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An interview with: Matthias Schulz, Director of the Staatsoper Unter den Linden
On 1st April 2018 Matthias Schulz takes up his post as sole Director of the Staatsoper Unter den Linden after two years working in tandem with Jürgen Flimm. He talks of emotional experiences during his time at the helm and looks forward to some highlights in the coming season.

You’ve now been at this illustrious musical institution for two years – based in the Schillertheater initially and now at the core premises on Unter den Linden. What sensations do you have when you’re on your way to work?

It’s a daily delight for me to be commuting to work here in the old heart of Berlin and I love crossing Bebelplatz and walking up to our pink-tinged building. I’m continually moved by how strongly the staff and artists identify with the place, which has witnessed so much upheaval over the years.

Has there been one particular moment that kind of sums up your personal fascination with the Staatsoper?

A very special moment came when the very first note was struck by the Staatskapelle Berlin in the newly modified hall. It was very touching to witness the emotional response of many of our long-serving orchestra members and technicians when they returned to the premises and heard the improved acoustics. They all knew in their hearts that this wasn’t just any old reopening. And it has served as a motivation for everything that lies ahead.

What does it mean for you to be staging opera on these premises?

I set great store on narrowing the perceived gap between opera and audience. The Staatsoper has 1,400 seats, which isn’t huge but is quite sizeable nonetheless. The audience is close to the goings-on onstage, can pick up the nuances of expression of the singers and actors and every detail of the music in its full dynamic breadth. Then there are the new technical features: the stage’s tilting mechanism, the 30-metre-high fly tower, the 9-metre deep trap room – facilities that enable new theatrical worlds to be created in seconds. We want to waken people’s curiosity in opera as a living art form offering a multi-sensory experience.

What are the main things to look forward to in the coming seasons?

Our root position chord, if you like, remains “Verdi – Wagner – Strauss”. Plus Mozart, who I feel has been missing from the programme in recent years. But we’re also putting on a new Baroque Festival and the “Linden 21” programme presenting innovative forms of musical theatre.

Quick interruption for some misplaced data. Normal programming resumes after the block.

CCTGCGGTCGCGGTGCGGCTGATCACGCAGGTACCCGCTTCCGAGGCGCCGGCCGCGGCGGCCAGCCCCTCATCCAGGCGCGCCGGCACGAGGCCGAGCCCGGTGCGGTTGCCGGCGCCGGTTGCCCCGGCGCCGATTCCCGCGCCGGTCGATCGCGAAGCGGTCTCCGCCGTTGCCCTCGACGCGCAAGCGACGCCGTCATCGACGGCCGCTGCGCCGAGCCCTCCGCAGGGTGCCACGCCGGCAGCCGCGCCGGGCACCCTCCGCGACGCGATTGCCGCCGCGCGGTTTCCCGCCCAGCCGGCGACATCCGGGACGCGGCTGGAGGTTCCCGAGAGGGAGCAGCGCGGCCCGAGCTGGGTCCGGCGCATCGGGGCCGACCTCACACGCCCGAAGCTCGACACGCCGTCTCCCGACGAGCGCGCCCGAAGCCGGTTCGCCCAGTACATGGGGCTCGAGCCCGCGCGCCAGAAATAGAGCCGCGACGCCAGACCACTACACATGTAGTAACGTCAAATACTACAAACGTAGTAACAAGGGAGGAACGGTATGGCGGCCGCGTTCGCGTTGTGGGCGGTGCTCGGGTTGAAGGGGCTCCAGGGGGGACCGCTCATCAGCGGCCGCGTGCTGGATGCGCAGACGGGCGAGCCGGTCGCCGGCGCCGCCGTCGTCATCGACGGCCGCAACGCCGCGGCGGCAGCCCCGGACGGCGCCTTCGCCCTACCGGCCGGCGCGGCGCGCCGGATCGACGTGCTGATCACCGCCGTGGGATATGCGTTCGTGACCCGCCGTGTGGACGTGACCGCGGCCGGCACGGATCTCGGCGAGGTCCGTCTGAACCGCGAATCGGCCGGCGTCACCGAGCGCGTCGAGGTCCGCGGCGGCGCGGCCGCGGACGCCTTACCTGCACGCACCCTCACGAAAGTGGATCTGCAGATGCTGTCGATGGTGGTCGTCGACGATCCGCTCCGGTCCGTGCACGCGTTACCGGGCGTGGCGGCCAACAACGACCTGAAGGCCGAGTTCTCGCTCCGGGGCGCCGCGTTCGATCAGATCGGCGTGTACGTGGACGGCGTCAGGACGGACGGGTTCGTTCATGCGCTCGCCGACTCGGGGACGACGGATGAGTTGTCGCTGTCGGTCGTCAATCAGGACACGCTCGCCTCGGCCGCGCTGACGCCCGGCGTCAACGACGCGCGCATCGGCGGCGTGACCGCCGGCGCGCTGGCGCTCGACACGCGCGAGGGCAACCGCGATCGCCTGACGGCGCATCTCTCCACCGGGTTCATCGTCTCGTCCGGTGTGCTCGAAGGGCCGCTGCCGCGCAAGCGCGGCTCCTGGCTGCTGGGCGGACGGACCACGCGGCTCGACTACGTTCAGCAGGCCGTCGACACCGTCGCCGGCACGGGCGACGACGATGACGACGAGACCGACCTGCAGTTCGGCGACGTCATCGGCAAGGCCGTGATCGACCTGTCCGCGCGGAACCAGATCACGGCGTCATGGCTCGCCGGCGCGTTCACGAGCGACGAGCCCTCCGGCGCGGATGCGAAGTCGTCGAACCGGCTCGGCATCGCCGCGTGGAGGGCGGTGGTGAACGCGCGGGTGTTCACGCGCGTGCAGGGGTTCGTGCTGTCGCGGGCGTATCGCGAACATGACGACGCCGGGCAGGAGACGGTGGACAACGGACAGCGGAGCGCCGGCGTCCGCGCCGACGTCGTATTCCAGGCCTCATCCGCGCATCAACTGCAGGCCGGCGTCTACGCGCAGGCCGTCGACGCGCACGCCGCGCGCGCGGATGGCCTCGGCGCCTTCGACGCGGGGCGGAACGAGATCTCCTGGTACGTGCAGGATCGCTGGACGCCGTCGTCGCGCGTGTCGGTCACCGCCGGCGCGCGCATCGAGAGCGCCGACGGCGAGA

“Linden 21” uses a range of different performance spaces on the premises. What can the audience expect from the programme?

I could single out three of the projects. In the old orchestra rehearsal room we’re doing “Usher”, an opera fragment by Claude Debussy based on Edgar Allan Poe’s short story “The Fall of the House of Usher”, which the Belgian composer Annelies Van Parys has adapted for a chamber setting and embellished. In Philippe Quesne’s version the audience is sitting right there in the gloomy mansion. On the main stage we’re presenting “himmelerde” with the “Musicbanda Franui”, which uses a panoply of instruments associated with the mountains. The band has also done an amazing job transposing Schubert lieder into their language and will be teaming up with the “Familie Flöz” from Berlin, Anna Prohaska and Florian Boesch to present a very unusual evening of musical theatre. The Apollosaal will host “A Monteverdi Project” as part of the Baroque Festival – the world premiere of a work by Israeli director and choreographer Saar Magal, which explores shifting forms of love and sexuality against a backdrop of technological developments. Among the musicians is double bass player Haggai Cohen-Milo, who’s equally at home in jazz and classic settings. This piece is taking shape during the rehearsal phase, which is more protracted than would normally be the case. It’s something I want to do: open up the house and also allow scope for improvisation.

What are the must-sees?

Obviously I’m looking forward hugely to the grand premiere of “Medea” by Luigi Cherubini in the French version with Daniel Barenboim. To Jean-Philippe Rameau’s “Hippolyte et Aricie” with Simon Rattle as part of the Baroque Festival, where Ólafur Eliasson will be in charge of the entire stage set. And to the world premiere of Beat Furrer’s psychological drama “Violet Snow”, which is going to be extremely striking visually. Prokofiev’s only comedy, “Betrothal in a Monastery”, is a real discovery for us and has, for decades, been a favourite of Dmitri Tscherniakov, the production’s director and set designer, ever since the time he spent watching it repeatedly in Moscow as a teenager. I’m also delighted that we’ll be mounting a new “Berlin version” of Jörg Widmann’s 2012 opera “Babylon”. It’s a rare opportunity to tinker with a piece of modern musical theatre.

Interview: Annette Zerpner
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